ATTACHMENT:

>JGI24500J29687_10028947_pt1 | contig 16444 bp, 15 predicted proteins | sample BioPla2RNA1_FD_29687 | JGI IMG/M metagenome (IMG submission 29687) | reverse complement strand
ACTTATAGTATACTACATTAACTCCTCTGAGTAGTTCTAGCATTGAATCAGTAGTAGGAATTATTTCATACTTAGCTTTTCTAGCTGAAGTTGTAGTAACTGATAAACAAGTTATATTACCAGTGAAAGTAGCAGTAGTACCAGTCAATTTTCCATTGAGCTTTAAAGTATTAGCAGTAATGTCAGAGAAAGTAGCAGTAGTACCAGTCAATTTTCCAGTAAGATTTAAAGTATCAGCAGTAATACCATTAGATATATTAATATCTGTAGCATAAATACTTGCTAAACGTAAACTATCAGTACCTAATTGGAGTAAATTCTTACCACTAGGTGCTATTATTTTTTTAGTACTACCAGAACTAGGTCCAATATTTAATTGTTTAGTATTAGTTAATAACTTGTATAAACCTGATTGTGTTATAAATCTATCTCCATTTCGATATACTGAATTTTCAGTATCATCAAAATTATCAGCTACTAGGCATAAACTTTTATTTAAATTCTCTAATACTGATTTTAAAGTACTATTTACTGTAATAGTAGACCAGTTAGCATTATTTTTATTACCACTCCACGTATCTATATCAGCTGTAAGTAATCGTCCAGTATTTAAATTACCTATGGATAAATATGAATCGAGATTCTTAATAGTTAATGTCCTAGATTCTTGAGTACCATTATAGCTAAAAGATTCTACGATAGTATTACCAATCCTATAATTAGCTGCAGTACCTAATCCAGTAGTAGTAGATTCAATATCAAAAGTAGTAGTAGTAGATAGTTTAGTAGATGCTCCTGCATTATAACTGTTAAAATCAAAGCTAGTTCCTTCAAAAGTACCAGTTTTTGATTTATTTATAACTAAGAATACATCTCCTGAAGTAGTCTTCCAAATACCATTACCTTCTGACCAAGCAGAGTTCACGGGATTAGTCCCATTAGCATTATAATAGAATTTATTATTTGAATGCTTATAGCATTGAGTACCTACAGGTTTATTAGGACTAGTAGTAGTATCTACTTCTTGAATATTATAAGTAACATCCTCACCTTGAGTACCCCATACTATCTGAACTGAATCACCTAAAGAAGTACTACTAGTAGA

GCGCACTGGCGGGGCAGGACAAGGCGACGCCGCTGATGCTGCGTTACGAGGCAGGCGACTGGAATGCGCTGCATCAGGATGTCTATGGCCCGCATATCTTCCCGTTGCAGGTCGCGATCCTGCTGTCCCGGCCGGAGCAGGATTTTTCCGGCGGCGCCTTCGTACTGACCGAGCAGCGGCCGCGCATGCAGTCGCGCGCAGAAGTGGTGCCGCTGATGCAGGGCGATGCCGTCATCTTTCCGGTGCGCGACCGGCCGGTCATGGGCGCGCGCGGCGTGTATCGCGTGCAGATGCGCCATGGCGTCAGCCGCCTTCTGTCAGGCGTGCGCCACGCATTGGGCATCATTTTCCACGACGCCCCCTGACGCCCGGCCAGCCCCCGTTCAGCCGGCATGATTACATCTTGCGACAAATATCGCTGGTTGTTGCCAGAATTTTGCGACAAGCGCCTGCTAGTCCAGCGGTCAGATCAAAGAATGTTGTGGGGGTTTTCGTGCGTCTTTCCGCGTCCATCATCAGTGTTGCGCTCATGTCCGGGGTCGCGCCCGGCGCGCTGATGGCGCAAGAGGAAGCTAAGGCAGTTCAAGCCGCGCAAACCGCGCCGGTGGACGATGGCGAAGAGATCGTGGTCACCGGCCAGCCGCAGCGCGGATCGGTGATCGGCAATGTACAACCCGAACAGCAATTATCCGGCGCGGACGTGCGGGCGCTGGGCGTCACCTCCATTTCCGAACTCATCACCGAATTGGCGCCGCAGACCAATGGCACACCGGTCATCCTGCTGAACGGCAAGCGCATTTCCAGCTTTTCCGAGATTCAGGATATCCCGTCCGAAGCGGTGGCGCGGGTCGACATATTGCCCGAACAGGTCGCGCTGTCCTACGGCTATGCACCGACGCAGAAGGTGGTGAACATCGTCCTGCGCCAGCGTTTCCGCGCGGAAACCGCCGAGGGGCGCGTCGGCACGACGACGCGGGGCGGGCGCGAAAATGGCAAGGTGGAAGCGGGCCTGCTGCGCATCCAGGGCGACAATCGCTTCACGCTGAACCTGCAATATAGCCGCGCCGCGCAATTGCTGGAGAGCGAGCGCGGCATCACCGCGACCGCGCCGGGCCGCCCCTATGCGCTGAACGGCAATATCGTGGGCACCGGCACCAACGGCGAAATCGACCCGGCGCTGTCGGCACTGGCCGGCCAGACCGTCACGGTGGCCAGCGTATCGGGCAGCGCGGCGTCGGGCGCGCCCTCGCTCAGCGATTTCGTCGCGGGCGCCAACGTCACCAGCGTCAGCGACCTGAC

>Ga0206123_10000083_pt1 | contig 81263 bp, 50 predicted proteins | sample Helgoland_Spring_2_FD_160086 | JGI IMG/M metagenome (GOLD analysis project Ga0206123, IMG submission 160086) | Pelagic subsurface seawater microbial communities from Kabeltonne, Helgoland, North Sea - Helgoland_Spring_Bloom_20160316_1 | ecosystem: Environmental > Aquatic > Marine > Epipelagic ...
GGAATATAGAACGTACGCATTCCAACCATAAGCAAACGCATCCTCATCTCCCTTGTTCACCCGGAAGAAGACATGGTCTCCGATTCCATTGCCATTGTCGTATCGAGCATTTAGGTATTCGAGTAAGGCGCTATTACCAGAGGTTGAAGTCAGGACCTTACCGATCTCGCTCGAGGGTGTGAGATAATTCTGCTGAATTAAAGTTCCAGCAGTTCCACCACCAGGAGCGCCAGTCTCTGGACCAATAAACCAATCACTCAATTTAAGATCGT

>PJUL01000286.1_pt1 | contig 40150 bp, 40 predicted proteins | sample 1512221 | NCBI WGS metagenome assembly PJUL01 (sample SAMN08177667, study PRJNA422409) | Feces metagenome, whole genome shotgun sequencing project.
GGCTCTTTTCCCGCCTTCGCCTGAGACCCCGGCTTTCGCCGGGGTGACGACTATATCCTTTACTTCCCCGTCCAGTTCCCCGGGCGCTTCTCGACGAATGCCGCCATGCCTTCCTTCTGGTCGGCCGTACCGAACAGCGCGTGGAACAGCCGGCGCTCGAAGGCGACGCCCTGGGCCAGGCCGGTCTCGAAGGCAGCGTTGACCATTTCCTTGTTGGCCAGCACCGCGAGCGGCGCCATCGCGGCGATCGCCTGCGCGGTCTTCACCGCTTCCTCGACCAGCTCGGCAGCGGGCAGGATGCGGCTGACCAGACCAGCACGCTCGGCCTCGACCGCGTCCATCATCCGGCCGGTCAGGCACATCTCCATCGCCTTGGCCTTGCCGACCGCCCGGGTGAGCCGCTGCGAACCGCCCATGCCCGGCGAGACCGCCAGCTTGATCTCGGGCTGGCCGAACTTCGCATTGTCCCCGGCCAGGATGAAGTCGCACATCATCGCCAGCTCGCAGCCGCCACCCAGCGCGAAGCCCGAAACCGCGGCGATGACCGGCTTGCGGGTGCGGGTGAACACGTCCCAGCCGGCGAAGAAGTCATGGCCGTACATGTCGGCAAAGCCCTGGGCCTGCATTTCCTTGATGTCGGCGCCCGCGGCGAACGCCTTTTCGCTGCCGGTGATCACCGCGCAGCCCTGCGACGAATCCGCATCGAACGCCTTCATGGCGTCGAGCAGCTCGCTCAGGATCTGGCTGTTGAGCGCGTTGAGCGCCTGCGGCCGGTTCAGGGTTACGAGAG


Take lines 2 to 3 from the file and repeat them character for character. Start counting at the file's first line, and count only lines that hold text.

ACTTATAGTATACTACATTAACTCCTCTGAGTAGTTCTAGCATTGAATCAGTAGTAGGAATTATTTCATACTTAGCTTTTCTAGCTGAAGTTGTAGTAACTGATAAACAAGTTATATTACCAGTGAAAGTAGCAGTAGTACCAGTCAATTTTCCATTGAGCTTTAAAGTATTAGCAGTAATGTCAGAGAAAGTAGCAGTAGTACCAGTCAATTTTCCAGTAAGATTTAAAGTATCAGCAGTAATACCATTAGATATATTAATATCTGTAGCATAAATACTTGCTAAACGTAAACTATCAGTACCTAATTGGAGTAAATTCTTACCACTAGGTGCTATTATTTTTTTAGTACTACCAGAACTAGGTCCAATATTTAATTGTTTAGTATTAGTTAATAACTTGTATAAACCTGATTGTGTTATAAATCTATCTCCATTTCGATATACTGAATTTTCAGTATCATCAAAATTATCAGCTACTAGGCATAAACTTTTATTTAAATTCTCTAATACTGATTTTAAAGTACTATTTACTGTAATAGTAGACCAGTTAGCATTATTTTTATTACCACTCCACGTATCTATATCAGCTGTAAGTAATCGTCCAGTATTTAAATTACCTATGGATAAATATGAATCGAGATTCTTAATAGTTAATGTCCTAGATTCTTGAGTACCATTATAGCTAAAAGATTCTACGATAGTATTACCAATCCTATAATTAGCTGCAGTACCTAATCCAGTAGTAGTAGATTCAATATCAAAAGTAGTAGTAGTAGATAGTTTAGTAGATGCTCCTGCATTATAACTGTTAAAATCAAAGCTAGTTCCTTCAAAAGTACCAGTTTTTGATTTATTTATAACTAAGAATACATCTCCTGAAGTAGTCTTCCAAATACCATTACCTTCTGACCAAGCAGAGTTCACGGGATTAGTCCCATTAGCATTATAATAGAATTTATTATTTGAATGCTTATAGCATTGAGTACCTACAGGTTTATTAGGACTAGTAGTAGTATCTACTTCTTGAATATTATAAGTAACATCCTCACCTTGAGTACCCCATACTATCTGAACTGAATCACCTAAAGAAGTACTACTAGTAGA

GCGCACTGGCGGGGCAGGACAAGGCGACGCCGCTGATGCTGCGTTACGAGGCAGGCGACTGGAATGCGCTGCATCAGGATGTCTATGGCCCGCATATCTTCCCGTTGCAGGTCGCGATCCTGCTGTCCCGGCCGGAGCAGGATTTTTCCGGCGGCGCCTTCGTACTGACCGAGCAGCGGCCGCGCATGCAGTCGCGCGCAGAAGTGGTGCCGCTGATGCAGGGCGATGCCGTCATCTTTCCGGTGCGCGACCGGCCGGTCATGGGCGCGCGCGGCGTGTATCGCGTGCAGATGCGCCATGGCGTCAGCCGCCTTCTGTCAGGCGTGCGCCACGCATTGGGCATCATTTTCCACGACGCCCCCTGACGCCCGGCCAGCCCCCGTTCAGCCGGCATGATTACATCTTGCGACAAATATCGCTGGTTGTTGCCAGAATTTTGCGACAAGCGCCTGCTAGTCCAGCGGTCAGATCAAAGAATGTTGTGGGGGTTTTCGTGCGTCTTTCCGCGTCCATCATCAGTGTTGCGCTCATGTCCGGGGTCGCGCCCGGCGCGCTGATGGCGCAAGAGGAAGCTAAGGCAGTTCAAGCCGCGCAAACCGCGCCGGTGGACGATGGCGAAGAGATCGTGGTCACCGGCCAGCCGCAGCGCGGATCGGTGATCGGCAATGTACAACCCGAACAGCAATTATCCGGCGCGGACGTGCGGGCGCTGGGCGTCACCTCCATTTCCGAACTCATCACCGAATTGGCGCCGCAGACCAATGGCACACCGGTCATCCTGCTGAACGGCAAGCGCATTTCCAGCTTTTCCGAGATTCAGGATATCCCGTCCGAAGCGGTGGCGCGGGTCGACATATTGCCCGAACAGGTCGCGCTGTCCTACGGCTATGCACCGACGCAGAAGGTGGTGAACATCGTCCTGCGCCAGCGTTTCCGCGCGGAAACCGCCGAGGGGCGCGTCGGCACGACGACGCGGGGCGGGCGCGAAAATGGCAAGGTGGAAGCGGGCCTGCTGCGCATCCAGGGCGACAATCGCTTCACGCTGAACCTGCAATATAGCCGCGCCGCGCAATTGCTGGAGAGCGAGCGCGGCATCACCGCGACCGCGCCGGGCCGCCCCTATGCGCTGAACGGCAATATCGTGGGCACCGGCACCAACGGCGAAATCGACCCGGCGCTGTCGGCACTGGCCGGCCAGACCGTCACGGTGGCCAGCGTATCGGGCAGCGCGGCGTCGGGCGCGCCCTCGCTCAGCGATTTCGTCGCGGGCGCCAACGTCACCAGCGTCAGCGACCTGAC